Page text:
|On Alcatraz Island, a sunrise ceremony saw hundreds gather to honor the culture of Indigenous peoples and express solidarity with the fight against Dakota Access.
The Ramapough Lenape Nation is part of the great Lenape nation that populated broad swaths of what are now the Middle Atlantic States, from Connecticut to Maryland, when the first Europeans sailed across the ocean to seize land we had lived on since time immemorial. Despite centuries of genocidal exploitation of the land and peoples, here and across the United States, the Ramapough – recognized by the state of New Jersey as an indigenous nation – have survived and have no intention of going anywhere anytime soon.
Critical to our continued identity – indeed, to our very existence – is our right to express ourselves culturally and collectively, as we have done on a 13.5 acre piece of riverfront land we have owned since 1986 in Mahwah Township. But under the guise of enforcing zoning codes, non-indigenous Mahwah leaders are trying to force us off our land by claiming that tents and other temporary structures we use on our riverfront for ceremonial purposes somehow rise to the level of permanent structures requiring permits.
The selective enforcement imposed on legally protected Ramapough activities ranges from sending police officers to demand removal of tents and other pop-up structures to disregarding serious hate-crime allegations emerging from the theft of ceremonial logs on Ramapough land and the carving of swastikas on others.
The New Jersey Department of Environmental Protection rejected Mahwah’s arguments that the temporary structures threatened to exacerbate flooding concerns and that the Ramapough’s bringing in mulch to stabilize the land was impermissible.
Significantly, neighboring non-indigenous property owners who undertake the same kinds of activities – whether constructing temporary structures such as tents, or bringing in mulch to stabilize and enhance their land – are not subject to any of the selective enforcement powers that Mahwah is seeking to impose on the Ramapough.
That is why the American Indian Law Alliance and the New Jersey Chapter and Environmental Justice Committee of the National Lawyers Guild – along with local and national organizations championing religious freedom, indigenous rights and environmental protection – have joined with the Ramapough to resist compliance with summonses issued by Mahwah demanding that we take down the tepees, tents and other pop-up structures we have placed on our land to carry out religious and cultural activities central to our survival as a people.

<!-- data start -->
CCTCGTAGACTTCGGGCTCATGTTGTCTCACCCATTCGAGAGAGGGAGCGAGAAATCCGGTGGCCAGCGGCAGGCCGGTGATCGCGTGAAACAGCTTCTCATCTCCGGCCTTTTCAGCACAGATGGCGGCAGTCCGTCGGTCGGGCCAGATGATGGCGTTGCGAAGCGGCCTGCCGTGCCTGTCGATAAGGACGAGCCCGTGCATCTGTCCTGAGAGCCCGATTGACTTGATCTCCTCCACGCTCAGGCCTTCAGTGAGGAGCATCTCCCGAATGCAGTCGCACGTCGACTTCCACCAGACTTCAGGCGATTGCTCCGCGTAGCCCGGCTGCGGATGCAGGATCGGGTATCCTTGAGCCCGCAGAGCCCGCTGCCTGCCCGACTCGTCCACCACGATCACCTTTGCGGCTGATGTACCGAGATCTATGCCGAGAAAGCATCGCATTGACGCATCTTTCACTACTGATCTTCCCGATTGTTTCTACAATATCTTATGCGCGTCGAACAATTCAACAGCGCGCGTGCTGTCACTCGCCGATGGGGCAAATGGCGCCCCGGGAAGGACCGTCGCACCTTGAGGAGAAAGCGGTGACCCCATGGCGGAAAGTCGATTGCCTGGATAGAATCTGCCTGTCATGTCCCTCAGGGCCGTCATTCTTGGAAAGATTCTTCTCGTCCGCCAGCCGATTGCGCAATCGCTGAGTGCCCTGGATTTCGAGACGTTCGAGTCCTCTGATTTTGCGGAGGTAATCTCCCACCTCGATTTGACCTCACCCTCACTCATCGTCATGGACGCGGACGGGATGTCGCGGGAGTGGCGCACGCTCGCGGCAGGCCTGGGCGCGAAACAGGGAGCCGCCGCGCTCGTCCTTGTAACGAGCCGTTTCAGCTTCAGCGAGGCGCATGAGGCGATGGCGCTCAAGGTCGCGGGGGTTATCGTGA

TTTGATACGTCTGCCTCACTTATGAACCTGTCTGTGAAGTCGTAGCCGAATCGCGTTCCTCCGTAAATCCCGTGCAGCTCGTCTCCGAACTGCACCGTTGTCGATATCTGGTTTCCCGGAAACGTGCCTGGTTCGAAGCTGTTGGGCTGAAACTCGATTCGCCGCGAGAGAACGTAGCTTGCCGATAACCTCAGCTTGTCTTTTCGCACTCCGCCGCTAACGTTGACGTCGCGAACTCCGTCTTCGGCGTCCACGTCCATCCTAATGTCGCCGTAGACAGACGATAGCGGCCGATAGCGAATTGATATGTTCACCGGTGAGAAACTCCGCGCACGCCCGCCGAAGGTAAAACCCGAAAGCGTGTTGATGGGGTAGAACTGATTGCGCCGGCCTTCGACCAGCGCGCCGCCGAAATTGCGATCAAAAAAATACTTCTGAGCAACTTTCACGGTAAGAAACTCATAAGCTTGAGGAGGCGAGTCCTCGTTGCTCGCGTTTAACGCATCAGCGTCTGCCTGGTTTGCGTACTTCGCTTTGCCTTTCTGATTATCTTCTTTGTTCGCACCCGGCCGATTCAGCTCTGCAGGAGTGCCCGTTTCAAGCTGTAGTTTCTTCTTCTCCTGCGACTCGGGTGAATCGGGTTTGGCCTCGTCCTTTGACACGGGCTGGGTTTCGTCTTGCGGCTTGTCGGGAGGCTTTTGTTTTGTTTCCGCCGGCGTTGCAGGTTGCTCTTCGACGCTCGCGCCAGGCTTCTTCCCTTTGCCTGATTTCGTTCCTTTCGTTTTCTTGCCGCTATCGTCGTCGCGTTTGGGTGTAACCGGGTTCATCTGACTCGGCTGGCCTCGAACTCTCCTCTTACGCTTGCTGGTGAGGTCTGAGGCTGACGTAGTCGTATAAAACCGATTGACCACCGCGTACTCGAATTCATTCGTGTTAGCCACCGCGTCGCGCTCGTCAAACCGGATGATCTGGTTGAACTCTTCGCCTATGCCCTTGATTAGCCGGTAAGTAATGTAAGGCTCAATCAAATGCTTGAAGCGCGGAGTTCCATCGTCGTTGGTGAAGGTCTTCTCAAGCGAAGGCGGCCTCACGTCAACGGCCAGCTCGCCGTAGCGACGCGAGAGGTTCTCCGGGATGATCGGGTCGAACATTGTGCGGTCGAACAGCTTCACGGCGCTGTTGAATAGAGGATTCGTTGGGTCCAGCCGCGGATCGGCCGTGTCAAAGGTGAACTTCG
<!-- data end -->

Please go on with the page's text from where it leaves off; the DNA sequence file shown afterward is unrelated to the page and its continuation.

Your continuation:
Just as towns and cities nationwide have tried to use zoning codes to block Muslim communities from erecting mosques where they can practice their religion, Mahwah’s actions are clearly designed to block the Ramapough from freely engaging in protected religious and cultural expression.
We recently met with township officials, who stayed their attempted enforcement actions for 60 days – a gesture we appreciate, but which does not change the underlying principle that our protected activities cannot be subject to their selective oversight.
These rights are recognized internationally under the United Nations Declaration on the Rights of Indigenous Peoples and the International Convention on the Elimination of All Forms of Racial Discrimination – and, nationally, under the First Amendment and in the federal Religious Land Use and Institutionalized Persons Act, which expressly protects against religious discrimination in land-use policies and actions.
This is a time of awakening across the country for indigenous peoples, best exemplified by the struggle in North Dakota by the Standing Rock Sioux against the threats posed by the Dakota Access Pipeline to burial sites and other ceremonial land the pipeline would cross.
Similarly, the Ramapough have worked with indigenous peoples, including the Haudenosaunee (or Iroquois) Confederacy, to protect against depredations threatened by the Pilgrim Pipeline, which is proposed to carry oil from those same Bakken fields in North Dakota through Mahwah on a route taking it from Albany to a New Jersey refinery at Linden.
Protecting our land is critical to our survival as a people, and critical to the health and safety of the non-indigenous neighbors with whom we now share this land.
We are stronger when we stand together.
Dwaine Perry is chief of the Ramapough Lenape Nation. Betty Lyons, a citizen of the Onondaga Nation, is president of the American Indian Law Alliance.